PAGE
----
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Thursday, May 31, 2018, 4:02 pm  ·  By Jeff Abbott

How Mexican Teachers Unions Are Pushing the Presidential Frontrunner Left

Mexico's presidential candidate Andrés Manuel López Obrador speaks during a press conference at the National Press Club on March 15, 2017 in Washington, DC. (MANDEL NGAN/AFP/Getty Images)  

As Mexico moves closer to the July 1 Presidential election, candidate Andrés Manuel López Obrador (commonly referred to AMLO) is signaling his support for the thousands of communities fighting privatization across Mexico. López Obrador hails from the Juntos Haremos Historia coalition—a center-left coalition of National Regeneration Movement Party, The Labor Party and the Social Encounter Party. He is the former mayor of Mexico City and widely considered to be the frontrunner. López Obrador has found a significant ally in the Oaxacan teachers of Sección XXII, who are pushing the candidate to take a more left-leaning position on privatization and reject controversial education reforms.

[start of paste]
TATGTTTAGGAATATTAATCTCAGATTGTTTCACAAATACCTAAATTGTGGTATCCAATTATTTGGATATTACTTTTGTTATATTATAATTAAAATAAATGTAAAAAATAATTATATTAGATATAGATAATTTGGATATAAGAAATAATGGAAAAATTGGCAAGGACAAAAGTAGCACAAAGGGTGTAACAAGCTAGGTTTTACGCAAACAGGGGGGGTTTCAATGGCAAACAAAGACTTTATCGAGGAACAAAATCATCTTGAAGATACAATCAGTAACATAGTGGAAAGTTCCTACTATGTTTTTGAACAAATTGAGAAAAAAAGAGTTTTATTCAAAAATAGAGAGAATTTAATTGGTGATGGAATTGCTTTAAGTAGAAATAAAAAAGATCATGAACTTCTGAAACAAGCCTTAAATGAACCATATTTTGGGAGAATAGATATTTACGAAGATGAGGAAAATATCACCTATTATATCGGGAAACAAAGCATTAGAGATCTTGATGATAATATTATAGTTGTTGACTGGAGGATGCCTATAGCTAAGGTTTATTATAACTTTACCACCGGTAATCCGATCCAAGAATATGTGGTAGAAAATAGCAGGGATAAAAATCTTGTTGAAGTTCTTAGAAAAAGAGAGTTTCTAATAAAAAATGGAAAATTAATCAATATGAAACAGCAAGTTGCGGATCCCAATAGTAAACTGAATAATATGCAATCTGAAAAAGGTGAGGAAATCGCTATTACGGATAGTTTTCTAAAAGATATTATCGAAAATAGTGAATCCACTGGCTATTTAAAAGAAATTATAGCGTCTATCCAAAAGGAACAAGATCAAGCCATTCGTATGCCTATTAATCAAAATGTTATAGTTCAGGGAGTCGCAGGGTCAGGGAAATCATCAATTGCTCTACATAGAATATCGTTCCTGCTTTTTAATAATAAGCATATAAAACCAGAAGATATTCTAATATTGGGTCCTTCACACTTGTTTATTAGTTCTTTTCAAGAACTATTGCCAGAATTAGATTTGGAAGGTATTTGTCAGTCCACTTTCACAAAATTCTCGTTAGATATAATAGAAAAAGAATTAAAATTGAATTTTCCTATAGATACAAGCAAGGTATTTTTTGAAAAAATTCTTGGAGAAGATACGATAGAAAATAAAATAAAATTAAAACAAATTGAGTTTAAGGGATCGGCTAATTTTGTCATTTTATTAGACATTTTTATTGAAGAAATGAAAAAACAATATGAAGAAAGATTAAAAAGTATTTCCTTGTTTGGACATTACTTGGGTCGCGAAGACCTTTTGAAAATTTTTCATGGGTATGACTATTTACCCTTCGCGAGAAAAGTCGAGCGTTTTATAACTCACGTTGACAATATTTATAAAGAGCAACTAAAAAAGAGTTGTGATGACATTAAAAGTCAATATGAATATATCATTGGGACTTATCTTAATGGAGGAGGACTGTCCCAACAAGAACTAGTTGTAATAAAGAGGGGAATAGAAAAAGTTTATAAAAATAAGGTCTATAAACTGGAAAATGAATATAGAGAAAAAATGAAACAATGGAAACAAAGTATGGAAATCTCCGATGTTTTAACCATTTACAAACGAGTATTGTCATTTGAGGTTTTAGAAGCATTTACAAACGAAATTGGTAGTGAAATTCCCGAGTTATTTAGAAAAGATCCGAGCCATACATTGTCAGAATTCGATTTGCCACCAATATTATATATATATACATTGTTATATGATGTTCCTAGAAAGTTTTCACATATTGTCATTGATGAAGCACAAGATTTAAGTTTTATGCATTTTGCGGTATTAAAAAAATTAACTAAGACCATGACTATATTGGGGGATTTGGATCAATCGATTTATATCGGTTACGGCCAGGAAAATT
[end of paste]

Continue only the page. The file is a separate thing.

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Thursday, May 31, 2018, 1:21 pm  ·  By Bryce Covert

Why 50,000 Las Vegas Workers Are on the Verge of Striking

Workers are already making preparations for a strike. (Getty Images)  

Over the next two weeks, Las Vegas will see an even larger influx of tourists than usual as the city hosts the Stanley Cup hockey finals, with the Las Vegas Golden Knights facing off against the Washington Capitals. But these visitors could soon find themselves in a city where most of the services are shut down.

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Wednesday, May 30, 2018, 5:39 pm  ·  By Casey Quinlan

Sex Workers Say “Trafficking” Crackdown Is Backdoor to Gentrifying New Orleans

Revelers walk along Bourbon Street in the French Quarter during Mardi Gras day on February 16, 2010 in New Orleans, Louisiana. (Photo by Patrick Semansky/Getty Images)  

Under the guise of protecting sex trafficking victims, the Louisiana legislature passed two bills this month that—if signed into law by the governor—will continue to unfairly link human trafficking to New Orleans strip clubs and sex workers. Some sex workers warn the legislation is poised to harm the safety and livelihood of sex workers and quicken the pace of gentrification in the city.

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Wednesday, May 30, 2018, 12:43 pm  ·  By Peter Certo